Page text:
themselves, their relationships, and their work.Menopause marks the end of a woman’s childbearing years – a
significant transition for women who have had children as well as women who
have not. For some women, this transition requires time to grieve. Menopause is
an emotional, mental and spiritual transition in addition to the experience of
I will outline some of the more common imbalances described in TCM that bring
discomfort in perimenopause and menopause (note that multiple imbalances can
exist at the same time). I will then discuss some remedies offered by
Traditional Chinese Medicine.
Medicine Patterns in Menopause:
1)Kidney-Yin deficiency- common symptoms of this imbalance include
dizziness, night sweating, hot flashes, sore back, dry mouth, dry hair, dry
skin, itching and constipation.
2)Kidney-Yang deficiency- hot flashes but cold hands and feet,
night-sweating in the early morning, pale complexion, depression, chilliness,
backache, swelling of the ankles.
3)Kidney-Yin and Kidney-Yang deficiency- a combination of yin and yang
deficiency symptoms such as hot flashes but cold hands and feet, night
sweating, frequent pale urination, slight agitation, ringing in the ears,
backache, dry throat, being flushed around the neck.
4)Kidney and Liver-Yin deficiency with Liver-Yang rising- irritability,
dizziness, ringing in the ears, blurred vision, dry eyes, dry skin, hot
flashes, ache in joints, night-sweating, sore back, headaches.
5)Kidneys and Heart not harmonized- hot flashes, palpitations, insomnia,
night-sweating, blurred vision, dizziness, anxiety, mental restlessness,
feeling of heat in the evening, dry mouth and throat, poor memory, dry stools.
6)Accumulation of phlegm and stagnation of Qi- obesity, a feeling of
oppression of the chest, a feeling of fullness of the stomach, swelling of
breasts, irritability, belching, nausea, no appetite, moodiness, depression.
7)Stasis of Blood- hot flashes, mental restlessness, irregular periods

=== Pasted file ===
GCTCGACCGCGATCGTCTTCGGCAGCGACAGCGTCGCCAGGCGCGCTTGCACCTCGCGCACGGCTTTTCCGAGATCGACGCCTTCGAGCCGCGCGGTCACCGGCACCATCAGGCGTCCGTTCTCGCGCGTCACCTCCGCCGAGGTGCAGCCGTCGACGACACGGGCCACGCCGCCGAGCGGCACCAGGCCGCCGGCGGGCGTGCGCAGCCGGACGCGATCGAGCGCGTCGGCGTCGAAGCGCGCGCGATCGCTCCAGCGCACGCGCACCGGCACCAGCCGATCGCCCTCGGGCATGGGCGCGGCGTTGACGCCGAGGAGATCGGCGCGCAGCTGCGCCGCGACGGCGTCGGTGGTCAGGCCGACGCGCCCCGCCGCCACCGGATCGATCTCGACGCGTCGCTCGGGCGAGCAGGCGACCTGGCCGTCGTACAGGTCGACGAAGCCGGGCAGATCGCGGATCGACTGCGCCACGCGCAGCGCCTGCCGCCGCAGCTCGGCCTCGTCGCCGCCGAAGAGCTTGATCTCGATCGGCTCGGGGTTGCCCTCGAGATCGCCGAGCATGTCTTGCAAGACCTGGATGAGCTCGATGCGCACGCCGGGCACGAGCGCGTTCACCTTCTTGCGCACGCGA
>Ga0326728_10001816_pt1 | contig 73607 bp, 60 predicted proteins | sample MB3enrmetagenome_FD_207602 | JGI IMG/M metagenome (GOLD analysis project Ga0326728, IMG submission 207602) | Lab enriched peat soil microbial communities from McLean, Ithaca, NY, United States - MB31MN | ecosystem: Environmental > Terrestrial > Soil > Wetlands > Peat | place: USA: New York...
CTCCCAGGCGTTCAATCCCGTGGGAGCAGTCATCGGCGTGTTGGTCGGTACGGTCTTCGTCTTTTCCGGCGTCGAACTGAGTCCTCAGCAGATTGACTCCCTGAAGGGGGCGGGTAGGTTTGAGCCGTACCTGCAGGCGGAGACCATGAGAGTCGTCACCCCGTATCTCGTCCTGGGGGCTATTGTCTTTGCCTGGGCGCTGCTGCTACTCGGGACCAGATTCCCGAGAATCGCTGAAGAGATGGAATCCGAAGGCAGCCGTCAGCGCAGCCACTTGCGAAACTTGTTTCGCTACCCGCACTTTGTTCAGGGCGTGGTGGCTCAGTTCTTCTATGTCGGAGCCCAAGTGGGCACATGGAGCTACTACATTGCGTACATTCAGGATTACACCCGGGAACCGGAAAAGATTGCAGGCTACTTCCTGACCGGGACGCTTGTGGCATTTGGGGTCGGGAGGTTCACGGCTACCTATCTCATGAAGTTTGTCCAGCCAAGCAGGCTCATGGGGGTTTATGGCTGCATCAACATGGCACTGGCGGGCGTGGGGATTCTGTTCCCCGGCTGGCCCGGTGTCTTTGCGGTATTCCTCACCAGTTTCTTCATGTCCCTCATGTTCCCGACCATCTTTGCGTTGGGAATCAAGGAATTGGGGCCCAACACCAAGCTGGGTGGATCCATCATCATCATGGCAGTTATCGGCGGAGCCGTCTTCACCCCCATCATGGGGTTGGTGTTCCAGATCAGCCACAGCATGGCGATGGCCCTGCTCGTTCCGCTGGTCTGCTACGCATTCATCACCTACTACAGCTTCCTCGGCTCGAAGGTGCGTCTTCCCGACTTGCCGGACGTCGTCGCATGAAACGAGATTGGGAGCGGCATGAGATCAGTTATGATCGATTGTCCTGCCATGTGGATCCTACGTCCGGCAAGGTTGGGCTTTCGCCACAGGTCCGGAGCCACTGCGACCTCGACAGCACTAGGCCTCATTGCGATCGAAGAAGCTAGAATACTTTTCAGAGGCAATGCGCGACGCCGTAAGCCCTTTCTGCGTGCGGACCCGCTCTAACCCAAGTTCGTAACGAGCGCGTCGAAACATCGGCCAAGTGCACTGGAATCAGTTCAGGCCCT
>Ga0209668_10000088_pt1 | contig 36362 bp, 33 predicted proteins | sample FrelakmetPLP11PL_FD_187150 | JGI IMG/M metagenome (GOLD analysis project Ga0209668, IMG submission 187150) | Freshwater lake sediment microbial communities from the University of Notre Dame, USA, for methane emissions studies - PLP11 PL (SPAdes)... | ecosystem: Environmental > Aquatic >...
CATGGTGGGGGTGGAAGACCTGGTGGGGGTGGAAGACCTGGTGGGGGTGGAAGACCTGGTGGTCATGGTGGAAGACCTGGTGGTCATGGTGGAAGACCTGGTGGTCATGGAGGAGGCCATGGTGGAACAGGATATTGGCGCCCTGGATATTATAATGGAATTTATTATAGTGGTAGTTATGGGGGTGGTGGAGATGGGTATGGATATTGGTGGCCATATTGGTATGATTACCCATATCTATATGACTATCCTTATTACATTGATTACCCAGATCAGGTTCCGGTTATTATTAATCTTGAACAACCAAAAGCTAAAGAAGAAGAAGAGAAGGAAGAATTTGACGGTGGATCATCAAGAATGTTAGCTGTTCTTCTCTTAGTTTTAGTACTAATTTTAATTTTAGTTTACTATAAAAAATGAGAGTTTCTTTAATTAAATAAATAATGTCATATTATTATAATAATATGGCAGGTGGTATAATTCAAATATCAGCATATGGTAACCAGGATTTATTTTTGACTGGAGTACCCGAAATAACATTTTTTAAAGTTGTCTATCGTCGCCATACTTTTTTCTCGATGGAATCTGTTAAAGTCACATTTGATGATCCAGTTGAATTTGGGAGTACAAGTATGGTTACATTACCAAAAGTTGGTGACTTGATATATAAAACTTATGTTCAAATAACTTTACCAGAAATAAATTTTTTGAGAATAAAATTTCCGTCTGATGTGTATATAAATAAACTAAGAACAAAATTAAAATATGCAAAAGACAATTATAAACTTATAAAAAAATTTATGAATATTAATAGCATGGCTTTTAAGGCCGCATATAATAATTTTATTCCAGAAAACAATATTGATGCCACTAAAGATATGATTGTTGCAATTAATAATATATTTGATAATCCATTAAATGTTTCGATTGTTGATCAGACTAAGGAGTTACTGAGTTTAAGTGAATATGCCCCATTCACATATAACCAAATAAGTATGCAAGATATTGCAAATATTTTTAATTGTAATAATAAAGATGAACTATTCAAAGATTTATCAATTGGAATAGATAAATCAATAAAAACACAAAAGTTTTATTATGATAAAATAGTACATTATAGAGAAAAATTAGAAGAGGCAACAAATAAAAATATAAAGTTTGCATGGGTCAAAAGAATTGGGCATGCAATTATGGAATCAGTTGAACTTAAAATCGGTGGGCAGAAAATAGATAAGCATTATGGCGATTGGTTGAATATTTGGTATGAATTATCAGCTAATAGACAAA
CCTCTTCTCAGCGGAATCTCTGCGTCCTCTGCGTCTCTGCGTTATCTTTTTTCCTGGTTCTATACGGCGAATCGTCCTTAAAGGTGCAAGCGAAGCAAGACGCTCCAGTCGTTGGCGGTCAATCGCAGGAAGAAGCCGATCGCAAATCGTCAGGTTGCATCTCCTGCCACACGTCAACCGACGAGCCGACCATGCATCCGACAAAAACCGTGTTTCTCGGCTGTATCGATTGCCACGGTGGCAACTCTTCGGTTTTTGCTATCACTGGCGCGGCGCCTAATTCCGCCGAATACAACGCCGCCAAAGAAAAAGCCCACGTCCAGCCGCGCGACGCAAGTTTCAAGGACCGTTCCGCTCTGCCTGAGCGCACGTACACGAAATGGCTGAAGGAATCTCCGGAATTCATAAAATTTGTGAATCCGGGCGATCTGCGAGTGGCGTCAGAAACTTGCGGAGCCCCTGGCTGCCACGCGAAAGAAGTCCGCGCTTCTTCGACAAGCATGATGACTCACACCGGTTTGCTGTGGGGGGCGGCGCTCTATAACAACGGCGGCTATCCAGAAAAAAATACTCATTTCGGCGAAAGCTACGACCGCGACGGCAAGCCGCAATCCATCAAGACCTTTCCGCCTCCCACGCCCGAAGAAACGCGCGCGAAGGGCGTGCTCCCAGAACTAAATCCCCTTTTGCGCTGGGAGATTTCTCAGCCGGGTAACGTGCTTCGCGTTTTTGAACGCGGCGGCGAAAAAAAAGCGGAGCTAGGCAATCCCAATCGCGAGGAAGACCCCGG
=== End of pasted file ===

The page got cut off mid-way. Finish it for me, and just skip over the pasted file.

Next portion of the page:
with dark-clotted blood, insomnia, high blood pressure, abdominal pain.
Acupuncture and Herbs – A combination of acupuncture and herbs are recommended
for treating menopausal complaints. Treatment depends on the presenting
patterns (see above) with the goal of clearing blockages, nourishing
deficiencies and relaxing excesses.The length and frequency of treatments depend on the individual’s
condition. I recommend starting treatment once a week and then adjusting
according to your needs. Once a week allows time for herbal remedies to take
effect between treatments and is frequent enough that improvement can
accumulate from treatment to treatment. As a woman is feeling better and
incorporating lifestyle recommendations, treatments can be spread to once every
two weeks, then once a month, and so on. Even when we are in optimal health, it
is recommended that we receive acupuncture every season to support the body in
staying healthy and making seasonal transitions smoothly.
Qigong: Gentle Exercises and Deep Breathing) – Relieving stress and getting
moving is good for both body and mind. Menopause is a wonderful time for women
to connect more deeply with themselves. Deep breathing, mindfulness meditation
and yoga are all recommended. In Chinese Medicine, the practice of Qigong
(“work with energy”) incorporates breathing techniques with gentle exercises
and meditation. There are many different Qigong practices that deal directly
with balancing energy in the body. Qigong exercises can help menopausal women
to relax, clear excess heat, and balance yin/yang. These exercises are easy to
learn and practice in almost any environment.
is a life transition that offers challenges and gifts. Like all things in life,
it presents both its “yin” and “yang”. Chinese Medicine offers approaches and
treatments that can ease the transition, supportingthe journey that is ultimately a woman’s own.
and Recommended Books:
with Science and Soul, Judith Boice, Celestial Arts, 2007
and Gynecology in Chinese Medicine,Giovanni Maciocia, Churchill Livingstone, 1998
A Second Spring, Honora Lee Wolfe, Blue Poppy Press,1995
Years; The Wise Woman Way, Susun S Weed, Ash Tree Publishing, 1992
Aarons, BA, D.AC. OAATCM is an acupuncturist and Qigong instructor working in
Toronto. She graduated from The Institute of Traditional Chinese Medicine in
1996. For more information, please visit her website at www.dawnaarons.com or call 647-209-8259.